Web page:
S Lewis book I feel completely inadequate To properly summarize his work, one feels that you would have to be Lewis himself In the end, I feel that I can do nothing better than to let him speak for himself and to include a few quotations But then I am left with the impossible task of choosing those quotations, for any writing by Lewis is a series of building blocks, one concept layered upon another And so, in the end, all my attempts will be insufficient, leaving me with the mighty exhortation that you really must read his work for yourself But, never mind onto my insufficient thoughts In a poem entitled An Expostulation Against Too Many Writers of Science Fiction Lewis complains that science fiction writers transport us light years away, only to give us the same old stuff we left behindstories of crooks, spies, conspirators, or love He then asks why he should leave the Earth unless outside its guarded gates, long, long desired, the Unearthly waits And, based on this frustration, Lewis must have taken his own advice If they won t write the kind of books we like to read, we shall have to write them ourselves and crafted this masterpiece For unearthly is the only world that properly describes Out of the Silent Planet This is exactly the sort of science fiction I like a quiet sort of adventure, a magnificent world, but ultimately, all of it mere trappings to discuss deeper ideas Lewis uses the fantastical setting of space and other planets to pose fundamental questions less than questions, but rather suggestions He truly sticks to his speculative genre and does exactly that he speculates Some might find this dark but it s certainly not any darker than something like, say, The Lord of the Rings Some might call it bizarre, but it s no bizarre than any other sci fi novel, and has the great benefit of Truth to bring clarity to its unusual world.
The beginning of the novel is fascinatingly creepy and a prime example of the old fashioned shocker what we know today as a thriller as our hero, in typical shocker fashion, walks unwittingly into a frightening situation that has a quality of the hideous as some insidious plan begins to unfold and catches him in its web.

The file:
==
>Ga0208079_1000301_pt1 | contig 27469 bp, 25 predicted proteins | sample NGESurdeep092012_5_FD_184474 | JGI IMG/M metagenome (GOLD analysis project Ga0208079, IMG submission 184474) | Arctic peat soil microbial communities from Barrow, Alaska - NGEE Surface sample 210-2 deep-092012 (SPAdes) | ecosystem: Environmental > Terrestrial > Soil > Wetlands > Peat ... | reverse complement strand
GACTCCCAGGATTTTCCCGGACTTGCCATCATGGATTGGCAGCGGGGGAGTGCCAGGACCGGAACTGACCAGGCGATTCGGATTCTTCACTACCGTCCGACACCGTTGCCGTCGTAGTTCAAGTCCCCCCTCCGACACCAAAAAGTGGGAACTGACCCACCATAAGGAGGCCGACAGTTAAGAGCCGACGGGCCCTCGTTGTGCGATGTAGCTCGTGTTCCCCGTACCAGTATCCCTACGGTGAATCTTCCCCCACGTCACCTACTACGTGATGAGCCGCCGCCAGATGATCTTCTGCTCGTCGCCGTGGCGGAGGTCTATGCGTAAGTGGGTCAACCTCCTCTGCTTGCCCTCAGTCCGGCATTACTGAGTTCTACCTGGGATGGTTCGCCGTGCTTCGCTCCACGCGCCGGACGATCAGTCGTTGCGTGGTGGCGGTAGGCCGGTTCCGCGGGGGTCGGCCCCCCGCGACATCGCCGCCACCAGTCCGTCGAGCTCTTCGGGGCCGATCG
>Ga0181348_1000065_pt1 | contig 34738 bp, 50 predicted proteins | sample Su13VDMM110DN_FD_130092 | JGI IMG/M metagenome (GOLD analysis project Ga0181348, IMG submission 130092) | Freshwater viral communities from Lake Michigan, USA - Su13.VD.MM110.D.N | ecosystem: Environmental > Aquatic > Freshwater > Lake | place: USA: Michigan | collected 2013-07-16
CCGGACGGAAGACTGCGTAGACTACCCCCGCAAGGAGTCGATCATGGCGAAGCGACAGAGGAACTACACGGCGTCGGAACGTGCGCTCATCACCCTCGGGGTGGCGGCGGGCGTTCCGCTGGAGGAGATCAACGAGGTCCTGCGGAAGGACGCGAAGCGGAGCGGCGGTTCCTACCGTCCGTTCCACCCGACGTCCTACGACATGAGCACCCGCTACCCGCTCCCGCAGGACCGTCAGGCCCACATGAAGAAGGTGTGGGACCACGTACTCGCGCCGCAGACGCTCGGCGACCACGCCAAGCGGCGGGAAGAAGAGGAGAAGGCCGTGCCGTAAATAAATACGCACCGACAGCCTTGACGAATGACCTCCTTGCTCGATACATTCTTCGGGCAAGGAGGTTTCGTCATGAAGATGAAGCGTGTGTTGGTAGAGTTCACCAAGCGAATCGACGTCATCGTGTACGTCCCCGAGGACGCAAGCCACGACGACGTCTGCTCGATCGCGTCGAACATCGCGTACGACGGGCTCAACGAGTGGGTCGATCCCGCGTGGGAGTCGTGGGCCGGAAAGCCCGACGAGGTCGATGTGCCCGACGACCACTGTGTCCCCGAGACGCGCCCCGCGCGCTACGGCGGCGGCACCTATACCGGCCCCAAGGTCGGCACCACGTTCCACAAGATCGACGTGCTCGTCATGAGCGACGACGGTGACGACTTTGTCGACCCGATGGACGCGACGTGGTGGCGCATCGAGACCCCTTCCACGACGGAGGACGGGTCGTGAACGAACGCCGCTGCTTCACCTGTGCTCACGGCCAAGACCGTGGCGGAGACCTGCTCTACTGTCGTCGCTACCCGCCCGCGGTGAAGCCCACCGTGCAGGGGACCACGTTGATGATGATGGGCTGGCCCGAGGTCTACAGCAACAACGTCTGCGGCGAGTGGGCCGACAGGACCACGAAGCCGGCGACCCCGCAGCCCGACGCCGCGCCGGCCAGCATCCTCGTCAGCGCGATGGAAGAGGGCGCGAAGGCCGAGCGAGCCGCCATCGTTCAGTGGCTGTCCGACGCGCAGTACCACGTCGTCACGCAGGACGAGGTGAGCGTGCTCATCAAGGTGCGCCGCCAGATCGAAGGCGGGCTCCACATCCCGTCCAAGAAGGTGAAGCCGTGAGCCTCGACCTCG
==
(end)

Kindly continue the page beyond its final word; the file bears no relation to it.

This Gothic feeling lingers as Ransom is rocketed literally into space and lands on an alien world The suspense grows as Ransom is filled with both terror and entrancement, but then the fear gives away when he finally makes first contact with the peoples of this unknown world and we are plunged into something that is not a nightmare but like a dream, for there is a slow dreamy quality to this novel that never lets up The tone shifts gears into something fantastical and mythological in feel Most authors, while portraying something bizarre, cannot do so without making it grotesque but not C.
S Lewis He makes the truly weird unsettling and irresistible, without ever being revolting And Lewis does what few other writers can do He makes PEACE exciting In a world where writers are enad with sensationalism and rely on violence and chaos to create conflict and excitement Lewis does what feels like the impossible We are explorers in a new world, we are in a science fiction novel, we are in conflict with evil men, and yet it is all as peaceful as a reverie A Random Collection of Loving Notes The world building is unique and, to my mind, left nothing to be desired it is truly awful and wonderful, bizarre and enchanting Admittedly, I have not read a lot of science fiction not for lack of desire, let me assure you, but because of the lack of quality in the genre and, to my mind, it felt different from anything I ve read before I utterly adored the creatures of this world especially the otter like hross The focus on language and Ransom s attempt to learn the unique speech of this world was fascinating I loved the angelic leader of the planet, Oyarsa, the concept of angels overseeing over planets was a fascinating one and Lewis s vision of what angels might be like Powerful, but not omnipresent Holy, but not divine Good, but not God A Just leader, but not the Ultimate Judge or leader Entrancing, but merely a kind of servant I loved how Oyarsa ends up asking Ransom for his knowledge of the Silent Planet and the great thing that happened there The scenes where Ransom is describing the coming of Christ the Angel are reminiscent to me of the Scripture Even the angels long to look into these matters An Aside This novel should not, in any way, lead us to the idea that C.